October 1, 2016 | strande
If you missed our Lion-themed Storytime this week, don't worry. Here are some of the stories and songs from this week's storytime, plus some suggestions to inspire a roaring good storytime that you can do at home.
Young children are natural problem solvers and always looking for answers, especially when it involves animals. Using the photos and text, readers rely on visual literacy skills, reading, and reasoning as they solve the animal mystery. Clearly written facts give readers a deeper understanding of how the animal lives. More in this fun series can be found in the nonfiction collection.
OLD MACDONALD HAD A ZOO
If you know Old Macdonald, you know it's easily adaptable, so we used the following animals:
Elephant, Snake, Butterfly, Frog, Lion
And of course, made the appropriate animal noises or actions for each verse.
A celebration of wildlife blends a counting exercise and charcoal drawings of ten threatened and endangered creatures, including lions, elephants, and pandas, complemented by poetic notes on their respective characteristics and behaviors.
FIVE LITTLE LIONS
This is a wonderfully adaptable rhyme, and possibly my favorite one to do:
Five little lions out for a stroll (hold out five fingers).
One tripped on his tail and started to roll (roll your hands - roll them really fast!).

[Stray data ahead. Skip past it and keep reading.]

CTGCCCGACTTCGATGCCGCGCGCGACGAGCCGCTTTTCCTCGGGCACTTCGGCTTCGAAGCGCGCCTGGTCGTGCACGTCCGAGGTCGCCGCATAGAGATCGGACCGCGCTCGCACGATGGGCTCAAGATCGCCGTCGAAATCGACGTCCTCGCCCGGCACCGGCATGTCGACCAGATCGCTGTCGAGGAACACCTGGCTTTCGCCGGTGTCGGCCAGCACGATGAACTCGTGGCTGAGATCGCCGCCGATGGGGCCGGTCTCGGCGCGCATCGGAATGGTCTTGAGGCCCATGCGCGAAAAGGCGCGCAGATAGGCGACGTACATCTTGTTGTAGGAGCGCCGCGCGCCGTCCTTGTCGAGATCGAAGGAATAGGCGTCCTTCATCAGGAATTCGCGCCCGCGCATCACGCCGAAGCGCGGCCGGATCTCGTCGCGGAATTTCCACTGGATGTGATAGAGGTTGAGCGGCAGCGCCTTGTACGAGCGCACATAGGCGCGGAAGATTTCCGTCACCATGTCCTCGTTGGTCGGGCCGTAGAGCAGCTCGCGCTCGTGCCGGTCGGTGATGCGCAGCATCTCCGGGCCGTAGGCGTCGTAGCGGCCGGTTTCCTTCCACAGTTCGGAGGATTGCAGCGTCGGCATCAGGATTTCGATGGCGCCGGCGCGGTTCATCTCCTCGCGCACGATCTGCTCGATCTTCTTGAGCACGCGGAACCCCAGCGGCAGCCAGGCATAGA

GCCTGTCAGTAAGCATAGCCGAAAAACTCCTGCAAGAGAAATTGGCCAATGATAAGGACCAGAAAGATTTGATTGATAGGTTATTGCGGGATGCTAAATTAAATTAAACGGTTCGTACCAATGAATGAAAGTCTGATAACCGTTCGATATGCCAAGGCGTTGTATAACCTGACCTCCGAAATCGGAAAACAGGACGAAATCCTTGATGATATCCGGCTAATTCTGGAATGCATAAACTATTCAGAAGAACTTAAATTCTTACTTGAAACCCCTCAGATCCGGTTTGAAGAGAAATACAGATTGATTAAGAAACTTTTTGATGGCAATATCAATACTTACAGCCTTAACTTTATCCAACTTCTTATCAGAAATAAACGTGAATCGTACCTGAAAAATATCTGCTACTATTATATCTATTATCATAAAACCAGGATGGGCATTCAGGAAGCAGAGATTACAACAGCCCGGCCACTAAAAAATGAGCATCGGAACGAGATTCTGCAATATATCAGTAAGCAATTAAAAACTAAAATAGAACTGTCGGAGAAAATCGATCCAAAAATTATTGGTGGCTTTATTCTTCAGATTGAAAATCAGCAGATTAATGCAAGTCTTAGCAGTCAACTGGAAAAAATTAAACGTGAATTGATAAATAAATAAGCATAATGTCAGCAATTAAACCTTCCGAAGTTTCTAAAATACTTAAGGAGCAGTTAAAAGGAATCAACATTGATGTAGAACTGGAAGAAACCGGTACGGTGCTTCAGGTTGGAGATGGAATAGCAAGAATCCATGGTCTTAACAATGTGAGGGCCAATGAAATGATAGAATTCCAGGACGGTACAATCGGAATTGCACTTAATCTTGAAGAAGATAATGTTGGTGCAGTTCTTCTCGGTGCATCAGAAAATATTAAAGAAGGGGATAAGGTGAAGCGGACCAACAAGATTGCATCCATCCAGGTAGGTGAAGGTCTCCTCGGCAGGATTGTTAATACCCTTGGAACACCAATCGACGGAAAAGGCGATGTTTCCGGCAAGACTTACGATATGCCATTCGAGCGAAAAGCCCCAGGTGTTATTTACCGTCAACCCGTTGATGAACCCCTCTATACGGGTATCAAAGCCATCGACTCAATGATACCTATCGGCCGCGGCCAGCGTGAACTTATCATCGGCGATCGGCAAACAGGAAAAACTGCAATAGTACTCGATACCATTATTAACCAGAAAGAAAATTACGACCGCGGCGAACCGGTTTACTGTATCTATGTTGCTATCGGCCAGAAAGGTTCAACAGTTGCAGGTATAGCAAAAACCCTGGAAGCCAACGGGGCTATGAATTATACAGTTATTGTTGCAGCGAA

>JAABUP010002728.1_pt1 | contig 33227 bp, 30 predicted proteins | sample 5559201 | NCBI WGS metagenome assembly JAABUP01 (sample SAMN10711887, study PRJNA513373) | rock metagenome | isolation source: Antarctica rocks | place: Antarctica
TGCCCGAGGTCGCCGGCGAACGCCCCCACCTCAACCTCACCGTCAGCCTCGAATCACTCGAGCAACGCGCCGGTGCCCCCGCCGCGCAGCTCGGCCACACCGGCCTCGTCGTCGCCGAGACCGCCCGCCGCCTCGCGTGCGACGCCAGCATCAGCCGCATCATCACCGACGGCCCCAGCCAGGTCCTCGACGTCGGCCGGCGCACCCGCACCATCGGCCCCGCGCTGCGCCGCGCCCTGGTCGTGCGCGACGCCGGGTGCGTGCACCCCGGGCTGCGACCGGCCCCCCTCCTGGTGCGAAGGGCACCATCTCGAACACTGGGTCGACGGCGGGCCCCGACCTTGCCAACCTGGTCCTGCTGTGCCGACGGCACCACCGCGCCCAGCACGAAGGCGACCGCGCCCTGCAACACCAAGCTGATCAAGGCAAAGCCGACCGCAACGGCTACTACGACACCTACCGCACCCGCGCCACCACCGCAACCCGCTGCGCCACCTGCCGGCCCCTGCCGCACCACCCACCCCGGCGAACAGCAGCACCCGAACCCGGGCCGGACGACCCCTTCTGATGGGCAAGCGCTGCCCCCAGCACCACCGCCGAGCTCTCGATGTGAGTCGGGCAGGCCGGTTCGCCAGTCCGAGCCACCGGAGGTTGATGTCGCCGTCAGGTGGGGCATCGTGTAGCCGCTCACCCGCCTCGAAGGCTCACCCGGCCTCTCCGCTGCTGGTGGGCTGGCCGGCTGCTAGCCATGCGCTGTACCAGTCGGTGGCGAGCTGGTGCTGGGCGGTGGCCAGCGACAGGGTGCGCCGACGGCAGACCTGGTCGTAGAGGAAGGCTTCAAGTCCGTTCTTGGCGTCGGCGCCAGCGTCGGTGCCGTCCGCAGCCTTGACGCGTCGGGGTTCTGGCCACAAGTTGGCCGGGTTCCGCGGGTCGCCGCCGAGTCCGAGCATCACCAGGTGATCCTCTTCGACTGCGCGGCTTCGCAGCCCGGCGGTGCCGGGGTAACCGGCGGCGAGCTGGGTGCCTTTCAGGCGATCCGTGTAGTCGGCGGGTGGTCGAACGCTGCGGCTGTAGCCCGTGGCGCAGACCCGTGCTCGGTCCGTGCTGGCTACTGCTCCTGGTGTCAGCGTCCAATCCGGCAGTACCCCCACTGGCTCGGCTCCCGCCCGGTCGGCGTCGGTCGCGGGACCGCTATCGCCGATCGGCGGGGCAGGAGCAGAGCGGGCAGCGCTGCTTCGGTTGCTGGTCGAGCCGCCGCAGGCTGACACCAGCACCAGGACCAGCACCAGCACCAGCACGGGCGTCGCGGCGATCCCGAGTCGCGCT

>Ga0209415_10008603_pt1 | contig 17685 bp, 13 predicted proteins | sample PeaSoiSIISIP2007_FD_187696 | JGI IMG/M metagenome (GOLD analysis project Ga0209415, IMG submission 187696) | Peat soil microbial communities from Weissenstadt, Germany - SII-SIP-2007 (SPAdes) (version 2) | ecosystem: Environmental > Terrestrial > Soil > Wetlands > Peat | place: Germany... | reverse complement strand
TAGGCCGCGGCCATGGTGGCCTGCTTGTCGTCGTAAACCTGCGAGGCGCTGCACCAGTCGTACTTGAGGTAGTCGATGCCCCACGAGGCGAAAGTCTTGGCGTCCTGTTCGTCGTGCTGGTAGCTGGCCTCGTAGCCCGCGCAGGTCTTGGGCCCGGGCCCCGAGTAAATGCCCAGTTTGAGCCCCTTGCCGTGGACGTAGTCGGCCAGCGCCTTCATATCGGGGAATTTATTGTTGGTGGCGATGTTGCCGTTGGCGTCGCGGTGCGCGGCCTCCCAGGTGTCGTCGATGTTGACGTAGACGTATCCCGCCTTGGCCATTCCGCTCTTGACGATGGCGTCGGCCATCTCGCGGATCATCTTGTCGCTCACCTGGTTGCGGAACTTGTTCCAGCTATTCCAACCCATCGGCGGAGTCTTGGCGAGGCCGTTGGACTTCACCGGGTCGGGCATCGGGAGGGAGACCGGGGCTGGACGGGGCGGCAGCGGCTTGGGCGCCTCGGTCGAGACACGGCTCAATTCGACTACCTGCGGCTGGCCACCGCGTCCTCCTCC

He bounced on a rock and landed with a growl (growl nice and angry).
How many lions are left to prowl? (and repeat the verse while counting down).
Caspar Babypants (a.k.a. Chris Ballew, lead singer of the Seattle-based band Presidents of the United States of America) captures children and adults with his light, airy folk music that will make you happy and want to get up and dance. For the Parachute this week, we used "Baby and the Animals," but who can resist an album with that kind of cover?
More Songs and Stories to Enjoy
In this version of Little Red Riding Hood, set on the African plains, Little Red realizes what the Very Hungry Lion is up to, and teaches him a lesson before generously sharing her donuts with him.
Members of a large group of animals, including a penguin, two rabbits, and a koala, disappear at an alarming rate but the hungry lion remains.
Iris understands that grown-ups are afraid of lions, but when she finds one in her playhouse she knows he is kind so she keeps him hidden from her parents for as long as possible.
Text and illustrations describe animal yoga poses designed to promote flexibility and focus in children.